We were lucky enough to get access to the MyBlogLog API (Web Service), which is currently part of an invite only beta. The API allows you to pull public information associated with your blog visitors and members and then integrate that data into a custom feature or service. We thought of several ways we could use this service, but settled on the creation of a “Blog Members” directory for our first project.
The Blog Members directory was designed to showcase and promote all of the active MyBlogLog users that are members of the Raven Blog (via MyBlogLog). We also wanted to use the traditional sidebar widget to reward our most active members. So here’s what we created!
Active Member Widget
The Active Member widget can display as many members as you want. We chose four, because we didn’t want to use up too much vertical space, but you could show ten or more members if you wanted. We included a large badge to encourage visitors to join our blog on MyBlogLog. We also included a link at the top of the widget that takes the user to the Members list page.
Blog Member Directory
We built a Blog Member Directory that lists all of the MyBlogLog users that are members of the The Raven SEO Blog on MyBlogLog. Similar to the widget, it lists the members in order of blog activity. We added a “Recently visited the blog” message that appears beneath the member’s name and you can click on any member username to view their Member Profile Page.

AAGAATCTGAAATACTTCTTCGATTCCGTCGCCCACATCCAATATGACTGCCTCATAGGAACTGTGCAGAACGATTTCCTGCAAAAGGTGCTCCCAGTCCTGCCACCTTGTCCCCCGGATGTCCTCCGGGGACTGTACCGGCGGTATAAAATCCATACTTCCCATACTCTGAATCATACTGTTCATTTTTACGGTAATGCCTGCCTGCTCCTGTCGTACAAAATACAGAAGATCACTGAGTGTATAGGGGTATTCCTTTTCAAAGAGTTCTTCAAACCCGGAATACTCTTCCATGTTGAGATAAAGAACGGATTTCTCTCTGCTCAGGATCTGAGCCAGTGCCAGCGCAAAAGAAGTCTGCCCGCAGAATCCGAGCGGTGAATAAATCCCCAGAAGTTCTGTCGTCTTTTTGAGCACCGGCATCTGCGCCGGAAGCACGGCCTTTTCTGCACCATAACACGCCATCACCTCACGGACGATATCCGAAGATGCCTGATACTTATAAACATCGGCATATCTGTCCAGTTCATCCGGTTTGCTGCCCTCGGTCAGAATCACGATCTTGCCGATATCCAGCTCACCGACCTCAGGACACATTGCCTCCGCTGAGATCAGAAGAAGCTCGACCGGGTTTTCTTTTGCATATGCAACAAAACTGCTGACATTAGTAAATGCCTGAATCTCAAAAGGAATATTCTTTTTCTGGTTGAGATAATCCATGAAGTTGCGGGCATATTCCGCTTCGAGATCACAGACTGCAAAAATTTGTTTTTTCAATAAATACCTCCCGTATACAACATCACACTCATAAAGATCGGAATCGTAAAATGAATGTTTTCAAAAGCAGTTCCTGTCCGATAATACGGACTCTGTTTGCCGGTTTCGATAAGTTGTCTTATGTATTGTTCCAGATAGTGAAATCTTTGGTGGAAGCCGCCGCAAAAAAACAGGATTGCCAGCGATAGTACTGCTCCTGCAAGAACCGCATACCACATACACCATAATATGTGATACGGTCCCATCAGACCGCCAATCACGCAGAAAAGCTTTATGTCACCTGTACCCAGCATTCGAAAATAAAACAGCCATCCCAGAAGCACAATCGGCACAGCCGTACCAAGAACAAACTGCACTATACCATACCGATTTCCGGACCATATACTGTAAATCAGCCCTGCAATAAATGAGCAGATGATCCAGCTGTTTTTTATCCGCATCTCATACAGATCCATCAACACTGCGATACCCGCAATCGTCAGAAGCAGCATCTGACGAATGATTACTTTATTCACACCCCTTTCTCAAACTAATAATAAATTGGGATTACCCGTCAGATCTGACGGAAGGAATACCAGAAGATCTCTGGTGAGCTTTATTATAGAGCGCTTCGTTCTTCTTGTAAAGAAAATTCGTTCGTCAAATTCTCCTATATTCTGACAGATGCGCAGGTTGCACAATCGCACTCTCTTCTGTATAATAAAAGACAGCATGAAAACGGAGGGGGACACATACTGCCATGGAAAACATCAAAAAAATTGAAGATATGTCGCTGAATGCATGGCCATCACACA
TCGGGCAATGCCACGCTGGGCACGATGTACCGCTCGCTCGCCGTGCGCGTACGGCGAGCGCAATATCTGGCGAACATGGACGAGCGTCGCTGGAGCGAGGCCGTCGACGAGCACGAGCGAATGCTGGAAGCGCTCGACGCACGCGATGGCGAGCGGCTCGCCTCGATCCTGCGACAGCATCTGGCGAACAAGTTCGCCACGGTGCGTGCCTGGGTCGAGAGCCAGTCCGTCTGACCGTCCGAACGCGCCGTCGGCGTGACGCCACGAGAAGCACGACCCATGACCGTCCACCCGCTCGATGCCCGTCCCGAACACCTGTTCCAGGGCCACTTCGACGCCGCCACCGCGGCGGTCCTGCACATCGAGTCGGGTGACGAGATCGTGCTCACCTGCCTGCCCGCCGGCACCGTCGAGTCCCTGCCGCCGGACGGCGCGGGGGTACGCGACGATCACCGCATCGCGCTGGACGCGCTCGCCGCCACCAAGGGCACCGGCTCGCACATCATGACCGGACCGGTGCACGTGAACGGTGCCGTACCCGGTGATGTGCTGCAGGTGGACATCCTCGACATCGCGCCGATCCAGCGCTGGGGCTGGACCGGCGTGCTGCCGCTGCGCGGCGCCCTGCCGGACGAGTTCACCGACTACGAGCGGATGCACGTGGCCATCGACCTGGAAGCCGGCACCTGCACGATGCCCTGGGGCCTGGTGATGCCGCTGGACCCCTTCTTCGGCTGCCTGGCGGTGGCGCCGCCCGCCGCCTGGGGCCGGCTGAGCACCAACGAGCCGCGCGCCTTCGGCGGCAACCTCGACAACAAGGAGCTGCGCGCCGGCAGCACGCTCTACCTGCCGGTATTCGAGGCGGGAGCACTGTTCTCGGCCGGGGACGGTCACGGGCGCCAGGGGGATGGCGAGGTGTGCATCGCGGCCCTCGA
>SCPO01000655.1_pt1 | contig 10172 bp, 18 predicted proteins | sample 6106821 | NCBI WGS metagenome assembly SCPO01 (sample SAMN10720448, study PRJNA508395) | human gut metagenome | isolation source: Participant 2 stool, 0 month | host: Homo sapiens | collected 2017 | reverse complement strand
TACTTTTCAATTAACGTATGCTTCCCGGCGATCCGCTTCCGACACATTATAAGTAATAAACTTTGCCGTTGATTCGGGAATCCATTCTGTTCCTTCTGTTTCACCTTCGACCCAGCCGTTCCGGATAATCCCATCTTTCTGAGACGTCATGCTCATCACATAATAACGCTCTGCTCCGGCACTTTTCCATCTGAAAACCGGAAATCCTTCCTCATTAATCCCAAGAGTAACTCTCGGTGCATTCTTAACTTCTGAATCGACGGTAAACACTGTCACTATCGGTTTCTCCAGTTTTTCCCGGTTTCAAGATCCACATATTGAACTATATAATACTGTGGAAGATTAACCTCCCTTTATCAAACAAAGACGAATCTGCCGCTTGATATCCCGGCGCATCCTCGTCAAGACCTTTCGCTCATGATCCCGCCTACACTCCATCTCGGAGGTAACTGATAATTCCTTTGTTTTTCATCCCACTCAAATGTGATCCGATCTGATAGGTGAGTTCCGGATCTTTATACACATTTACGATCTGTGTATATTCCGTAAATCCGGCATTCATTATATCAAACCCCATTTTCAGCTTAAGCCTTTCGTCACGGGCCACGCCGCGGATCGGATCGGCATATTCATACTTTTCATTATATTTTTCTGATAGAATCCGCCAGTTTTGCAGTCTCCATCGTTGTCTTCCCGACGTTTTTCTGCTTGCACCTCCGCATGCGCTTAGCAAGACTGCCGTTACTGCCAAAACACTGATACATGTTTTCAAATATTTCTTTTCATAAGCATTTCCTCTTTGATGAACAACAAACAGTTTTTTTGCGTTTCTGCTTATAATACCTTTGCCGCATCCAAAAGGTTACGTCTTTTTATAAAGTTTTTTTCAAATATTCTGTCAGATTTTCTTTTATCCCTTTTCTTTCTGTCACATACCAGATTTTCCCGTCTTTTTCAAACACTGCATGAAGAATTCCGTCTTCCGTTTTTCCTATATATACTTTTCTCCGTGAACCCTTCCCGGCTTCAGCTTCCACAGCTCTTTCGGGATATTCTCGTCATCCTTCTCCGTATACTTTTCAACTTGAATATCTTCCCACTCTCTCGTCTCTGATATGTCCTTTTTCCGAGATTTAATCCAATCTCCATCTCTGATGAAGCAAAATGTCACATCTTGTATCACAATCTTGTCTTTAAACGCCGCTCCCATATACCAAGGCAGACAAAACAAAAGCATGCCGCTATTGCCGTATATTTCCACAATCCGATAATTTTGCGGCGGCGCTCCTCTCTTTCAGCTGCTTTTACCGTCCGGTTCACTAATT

Member Profile Page
Our favorite part of the MyBlogLog Web Services implementation was the Member Profile page. We were able to list and link to all of the social networking services that were identified in the member’s MyBlogLog profile. In addition to listing and linking to their social networking profile pages, we also used the Twitter, Digg and del.icio.us APIs to pull in recent messages, links and bookmarks. Ian Kennedy’s profile page show off the profile features very well.
PHP Wrapper Class for the MyBlogLog API
Since we’re (Sitening) an open source Web development shop, we mainly use PHP for our programming language. We needed a PHP wrapper for the MyBlogLog API, so we made our own. We also made it open source so everyone else can use it too. It’s available on Google Code at http://code.google.com/p/php-mybloglog/.